Sleepy Eyes 9
Speaking of damn outrageous chambaras... Here we have a perfectly great and perfectly mad example of the sub-genre. Nemuri Kyoshiro (Ichikawa) travels to Kyoto, protecting a woman in possession of a golden statuette of the Madonna against a satanist cult, meeting a freak show of bizarre people (sharpshooting killer nuns!), leaving no weird sentence unuttered and no person alive. Kazuo Ikehiro directs as if there was nothing strange going on at all, automatically winning my undying admiration.

Darlings of the Day:
"However, you should know that I am not a moral person. You can trust me on this because I, myself, am telling you."

"I see women as sexual objects."
"Oh my."

"I like to sleep with women. But not enough to kill somebody."

"Being treated with poison tea is not my favorite thing."

"The last person in the world he saw was me. What an unlucky man he was!"

"Welcoming me with guns instead of crystal rosaries. How very bizarre!"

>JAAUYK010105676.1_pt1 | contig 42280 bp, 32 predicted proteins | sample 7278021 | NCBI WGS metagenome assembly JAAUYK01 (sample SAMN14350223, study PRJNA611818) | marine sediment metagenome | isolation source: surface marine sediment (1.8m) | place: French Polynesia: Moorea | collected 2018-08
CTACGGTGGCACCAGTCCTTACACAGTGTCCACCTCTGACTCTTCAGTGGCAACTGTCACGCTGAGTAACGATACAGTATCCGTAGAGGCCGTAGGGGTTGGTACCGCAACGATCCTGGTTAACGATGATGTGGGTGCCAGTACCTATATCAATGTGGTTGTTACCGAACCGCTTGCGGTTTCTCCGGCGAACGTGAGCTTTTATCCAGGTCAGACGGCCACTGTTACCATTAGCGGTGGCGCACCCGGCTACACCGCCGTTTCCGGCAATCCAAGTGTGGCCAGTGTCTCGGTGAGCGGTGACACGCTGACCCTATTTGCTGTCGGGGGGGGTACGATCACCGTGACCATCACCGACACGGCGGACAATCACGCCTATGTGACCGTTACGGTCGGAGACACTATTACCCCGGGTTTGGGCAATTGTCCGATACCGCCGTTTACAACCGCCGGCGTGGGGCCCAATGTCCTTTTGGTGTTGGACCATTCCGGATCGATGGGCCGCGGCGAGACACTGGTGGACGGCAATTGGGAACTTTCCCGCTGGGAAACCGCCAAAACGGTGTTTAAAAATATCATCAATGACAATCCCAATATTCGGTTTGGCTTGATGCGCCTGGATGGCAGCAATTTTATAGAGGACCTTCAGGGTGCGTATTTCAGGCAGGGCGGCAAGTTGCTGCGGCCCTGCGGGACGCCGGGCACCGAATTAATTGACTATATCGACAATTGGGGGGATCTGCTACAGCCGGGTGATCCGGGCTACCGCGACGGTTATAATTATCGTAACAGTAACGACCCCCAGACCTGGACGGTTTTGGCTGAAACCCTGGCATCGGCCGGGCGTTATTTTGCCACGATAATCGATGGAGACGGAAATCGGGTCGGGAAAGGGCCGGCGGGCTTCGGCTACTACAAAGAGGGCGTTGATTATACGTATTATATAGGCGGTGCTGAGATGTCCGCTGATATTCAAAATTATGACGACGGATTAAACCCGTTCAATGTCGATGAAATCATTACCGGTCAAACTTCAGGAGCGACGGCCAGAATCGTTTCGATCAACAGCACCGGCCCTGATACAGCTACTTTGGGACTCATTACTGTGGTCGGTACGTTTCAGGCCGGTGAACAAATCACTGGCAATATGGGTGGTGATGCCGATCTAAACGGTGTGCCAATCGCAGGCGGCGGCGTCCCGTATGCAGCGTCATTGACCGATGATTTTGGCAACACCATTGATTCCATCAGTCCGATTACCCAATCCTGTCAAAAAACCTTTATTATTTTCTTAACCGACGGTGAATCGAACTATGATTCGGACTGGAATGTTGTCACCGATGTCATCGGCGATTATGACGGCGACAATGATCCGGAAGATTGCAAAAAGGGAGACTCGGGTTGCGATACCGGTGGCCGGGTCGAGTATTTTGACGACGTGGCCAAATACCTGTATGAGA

Sunday, September 9, 2007

Under the Flag of the Rising Sun

Turns out Kinji Fukasaku made one of the few really harrowing anti-war films. It uses a similar technique to Kurosawa's Rashomon, but instead of crying out "Oh, the Humanity", this is actually interested in people and pain and hurt and guilt as important in themselves, not just as points in a philosophical discourse.
I can't say much more about the movie right now, I just watched it and it hit me a little too close for comfort. 

Sleepy Eyes of Death 4 - Sword of Seduction

In which our intrepid hero learns that he is the product of rape by a fallen Christian missionary during a Black Mass. Also, lots of women want to sleep with him. Also also, the same lots of women want to kill him.
Extremely pulpy and lurid.

Darlings of the Day:
"I've never felt a premonition of good news, but I can always sense bad omens."